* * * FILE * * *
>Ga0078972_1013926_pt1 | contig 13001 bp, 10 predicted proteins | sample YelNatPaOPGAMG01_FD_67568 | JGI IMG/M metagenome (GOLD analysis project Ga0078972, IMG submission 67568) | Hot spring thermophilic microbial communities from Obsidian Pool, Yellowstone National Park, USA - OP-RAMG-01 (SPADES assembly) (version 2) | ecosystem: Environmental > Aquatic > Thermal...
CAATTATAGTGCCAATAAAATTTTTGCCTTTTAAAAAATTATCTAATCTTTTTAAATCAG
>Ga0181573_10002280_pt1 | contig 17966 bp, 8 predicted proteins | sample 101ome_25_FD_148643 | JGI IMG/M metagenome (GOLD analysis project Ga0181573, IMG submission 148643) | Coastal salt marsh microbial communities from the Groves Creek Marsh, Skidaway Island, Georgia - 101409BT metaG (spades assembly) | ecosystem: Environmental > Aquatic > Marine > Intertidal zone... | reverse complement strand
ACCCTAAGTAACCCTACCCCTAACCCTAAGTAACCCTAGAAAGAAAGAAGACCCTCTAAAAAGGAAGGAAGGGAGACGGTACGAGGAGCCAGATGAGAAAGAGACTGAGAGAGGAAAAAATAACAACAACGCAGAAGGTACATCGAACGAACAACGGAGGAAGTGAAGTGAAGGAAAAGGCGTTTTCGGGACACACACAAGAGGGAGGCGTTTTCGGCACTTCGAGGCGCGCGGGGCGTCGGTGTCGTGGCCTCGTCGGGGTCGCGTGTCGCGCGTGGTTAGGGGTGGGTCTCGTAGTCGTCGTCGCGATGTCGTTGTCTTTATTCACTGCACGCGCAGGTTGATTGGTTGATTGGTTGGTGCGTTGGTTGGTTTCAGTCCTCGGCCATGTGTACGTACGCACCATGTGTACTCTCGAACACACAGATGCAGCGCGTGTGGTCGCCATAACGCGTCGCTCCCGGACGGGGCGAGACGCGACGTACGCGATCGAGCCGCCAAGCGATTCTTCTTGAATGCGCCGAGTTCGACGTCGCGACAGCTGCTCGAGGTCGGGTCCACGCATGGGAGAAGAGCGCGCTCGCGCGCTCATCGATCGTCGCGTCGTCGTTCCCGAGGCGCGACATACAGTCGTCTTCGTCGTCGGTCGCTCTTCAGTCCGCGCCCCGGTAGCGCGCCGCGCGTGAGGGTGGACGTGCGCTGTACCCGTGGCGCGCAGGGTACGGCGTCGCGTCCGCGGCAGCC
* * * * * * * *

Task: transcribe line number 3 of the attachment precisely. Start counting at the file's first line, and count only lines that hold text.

>Ga0181573_10002280_pt1 | contig 17966 bp, 8 predicted proteins | sample 101ome_25_FD_148643 | JGI IMG/M metagenome (GOLD analysis project Ga0181573, IMG submission 148643) | Coastal salt marsh microbial communities from the Groves Creek Marsh, Skidaway Island, Georgia - 101409BT metaG (spades assembly) | ecosystem: Environmental > Aquatic > Marine > Intertidal zone... | reverse complement strand